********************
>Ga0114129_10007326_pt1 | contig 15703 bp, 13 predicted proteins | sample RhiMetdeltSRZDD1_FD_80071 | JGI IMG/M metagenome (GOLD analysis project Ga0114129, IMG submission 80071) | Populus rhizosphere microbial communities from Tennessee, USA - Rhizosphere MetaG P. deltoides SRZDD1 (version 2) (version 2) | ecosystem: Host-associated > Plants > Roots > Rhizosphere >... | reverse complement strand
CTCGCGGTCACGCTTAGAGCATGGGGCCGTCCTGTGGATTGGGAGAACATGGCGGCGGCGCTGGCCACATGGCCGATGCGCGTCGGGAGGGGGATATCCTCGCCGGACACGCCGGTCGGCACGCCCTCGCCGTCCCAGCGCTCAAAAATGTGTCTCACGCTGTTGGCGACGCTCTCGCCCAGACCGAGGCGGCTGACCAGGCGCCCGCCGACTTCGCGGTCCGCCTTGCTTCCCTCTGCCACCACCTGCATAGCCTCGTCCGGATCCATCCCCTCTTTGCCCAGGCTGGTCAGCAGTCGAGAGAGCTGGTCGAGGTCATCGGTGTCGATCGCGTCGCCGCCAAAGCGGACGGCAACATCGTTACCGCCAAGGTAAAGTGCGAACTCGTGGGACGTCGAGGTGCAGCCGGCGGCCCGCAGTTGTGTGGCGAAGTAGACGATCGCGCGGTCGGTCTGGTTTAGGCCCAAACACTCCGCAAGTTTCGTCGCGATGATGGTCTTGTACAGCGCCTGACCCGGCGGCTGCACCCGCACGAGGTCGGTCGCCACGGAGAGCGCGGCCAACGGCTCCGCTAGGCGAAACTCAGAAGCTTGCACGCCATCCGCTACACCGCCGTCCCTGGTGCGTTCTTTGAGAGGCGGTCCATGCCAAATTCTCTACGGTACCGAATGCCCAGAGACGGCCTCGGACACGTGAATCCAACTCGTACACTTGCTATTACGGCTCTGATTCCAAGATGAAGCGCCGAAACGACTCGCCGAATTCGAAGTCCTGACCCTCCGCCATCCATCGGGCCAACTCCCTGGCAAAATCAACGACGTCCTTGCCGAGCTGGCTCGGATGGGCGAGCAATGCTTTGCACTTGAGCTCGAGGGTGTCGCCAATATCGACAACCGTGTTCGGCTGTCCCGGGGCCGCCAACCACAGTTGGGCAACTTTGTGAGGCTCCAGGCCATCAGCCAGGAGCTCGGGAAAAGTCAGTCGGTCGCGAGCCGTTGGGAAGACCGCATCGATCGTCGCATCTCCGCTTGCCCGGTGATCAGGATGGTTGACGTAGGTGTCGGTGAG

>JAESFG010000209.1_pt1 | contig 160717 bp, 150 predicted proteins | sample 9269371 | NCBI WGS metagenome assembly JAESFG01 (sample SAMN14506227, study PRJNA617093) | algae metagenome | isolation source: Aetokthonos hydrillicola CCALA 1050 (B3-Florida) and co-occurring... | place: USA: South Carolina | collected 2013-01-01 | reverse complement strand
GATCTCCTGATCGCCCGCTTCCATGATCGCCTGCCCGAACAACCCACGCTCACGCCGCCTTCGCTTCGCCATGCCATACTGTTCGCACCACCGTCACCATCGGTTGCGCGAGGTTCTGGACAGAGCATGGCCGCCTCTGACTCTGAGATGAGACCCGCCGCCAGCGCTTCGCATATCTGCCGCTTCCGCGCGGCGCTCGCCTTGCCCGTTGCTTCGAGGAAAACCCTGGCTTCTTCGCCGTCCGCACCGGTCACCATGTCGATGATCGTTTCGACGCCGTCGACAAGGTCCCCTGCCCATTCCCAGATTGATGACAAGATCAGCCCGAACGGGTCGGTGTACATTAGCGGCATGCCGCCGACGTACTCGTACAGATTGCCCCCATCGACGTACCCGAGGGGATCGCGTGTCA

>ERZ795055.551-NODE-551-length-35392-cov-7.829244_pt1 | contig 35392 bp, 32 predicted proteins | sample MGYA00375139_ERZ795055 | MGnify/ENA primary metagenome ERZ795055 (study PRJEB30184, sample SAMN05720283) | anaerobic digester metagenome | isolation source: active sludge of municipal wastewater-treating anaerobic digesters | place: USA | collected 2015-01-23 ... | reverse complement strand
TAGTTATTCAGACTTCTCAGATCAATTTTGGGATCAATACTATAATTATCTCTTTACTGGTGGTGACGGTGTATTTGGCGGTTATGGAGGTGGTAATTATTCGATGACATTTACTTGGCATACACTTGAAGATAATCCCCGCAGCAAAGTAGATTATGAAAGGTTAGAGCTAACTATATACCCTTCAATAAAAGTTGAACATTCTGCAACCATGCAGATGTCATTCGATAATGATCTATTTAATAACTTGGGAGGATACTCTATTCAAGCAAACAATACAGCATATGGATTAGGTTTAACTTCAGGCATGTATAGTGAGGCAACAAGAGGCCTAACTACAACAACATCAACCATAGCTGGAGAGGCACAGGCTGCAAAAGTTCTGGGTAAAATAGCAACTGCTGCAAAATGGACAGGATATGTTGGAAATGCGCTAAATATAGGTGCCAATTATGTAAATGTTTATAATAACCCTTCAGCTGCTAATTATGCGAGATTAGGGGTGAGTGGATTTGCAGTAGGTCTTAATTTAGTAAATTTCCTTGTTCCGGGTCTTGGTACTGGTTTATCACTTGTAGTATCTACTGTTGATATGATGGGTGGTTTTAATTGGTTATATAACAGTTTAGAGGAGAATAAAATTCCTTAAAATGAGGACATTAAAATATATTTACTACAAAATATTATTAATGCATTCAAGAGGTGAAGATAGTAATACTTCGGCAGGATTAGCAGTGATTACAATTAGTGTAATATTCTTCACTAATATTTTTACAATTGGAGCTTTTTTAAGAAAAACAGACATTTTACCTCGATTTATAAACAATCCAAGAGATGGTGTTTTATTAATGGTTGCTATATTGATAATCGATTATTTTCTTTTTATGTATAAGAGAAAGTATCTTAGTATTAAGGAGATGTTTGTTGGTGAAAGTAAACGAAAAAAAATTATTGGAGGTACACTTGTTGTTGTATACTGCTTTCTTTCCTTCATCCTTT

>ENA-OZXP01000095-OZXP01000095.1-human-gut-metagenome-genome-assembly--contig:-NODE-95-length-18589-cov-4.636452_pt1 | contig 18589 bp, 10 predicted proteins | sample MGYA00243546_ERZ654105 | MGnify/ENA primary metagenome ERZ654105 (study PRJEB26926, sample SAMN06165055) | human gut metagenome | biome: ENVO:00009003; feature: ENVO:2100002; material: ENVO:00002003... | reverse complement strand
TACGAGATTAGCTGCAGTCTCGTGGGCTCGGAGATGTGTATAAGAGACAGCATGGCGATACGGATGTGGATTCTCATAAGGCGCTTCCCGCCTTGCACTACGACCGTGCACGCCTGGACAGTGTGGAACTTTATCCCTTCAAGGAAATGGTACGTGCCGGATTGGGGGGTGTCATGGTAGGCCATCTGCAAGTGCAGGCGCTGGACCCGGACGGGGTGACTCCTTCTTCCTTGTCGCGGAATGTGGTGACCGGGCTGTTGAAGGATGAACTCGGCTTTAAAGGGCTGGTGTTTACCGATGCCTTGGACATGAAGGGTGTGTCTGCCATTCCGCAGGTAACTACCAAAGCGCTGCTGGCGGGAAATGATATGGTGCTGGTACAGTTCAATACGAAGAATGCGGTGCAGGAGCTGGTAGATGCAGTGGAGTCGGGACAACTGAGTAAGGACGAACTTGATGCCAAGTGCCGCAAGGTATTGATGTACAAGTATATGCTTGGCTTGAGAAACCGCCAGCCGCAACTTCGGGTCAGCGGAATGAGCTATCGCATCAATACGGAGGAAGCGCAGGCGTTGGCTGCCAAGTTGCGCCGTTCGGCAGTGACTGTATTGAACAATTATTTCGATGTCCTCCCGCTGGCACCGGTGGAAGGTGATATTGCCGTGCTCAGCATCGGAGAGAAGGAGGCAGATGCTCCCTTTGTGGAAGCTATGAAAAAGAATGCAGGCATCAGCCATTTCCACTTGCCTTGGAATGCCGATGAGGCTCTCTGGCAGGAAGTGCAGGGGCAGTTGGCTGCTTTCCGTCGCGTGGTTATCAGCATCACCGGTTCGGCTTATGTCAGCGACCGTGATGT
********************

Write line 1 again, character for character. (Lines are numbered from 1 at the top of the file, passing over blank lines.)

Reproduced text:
>Ga0114129_10007326_pt1 | contig 15703 bp, 13 predicted proteins | sample RhiMetdeltSRZDD1_FD_80071 | JGI IMG/M metagenome (GOLD analysis project Ga0114129, IMG submission 80071) | Populus rhizosphere microbial communities from Tennessee, USA - Rhizosphere MetaG P. deltoides SRZDD1 (version 2) (version 2) | ecosystem: Host-associated > Plants > Roots > Rhizosphere >... | reverse complement strand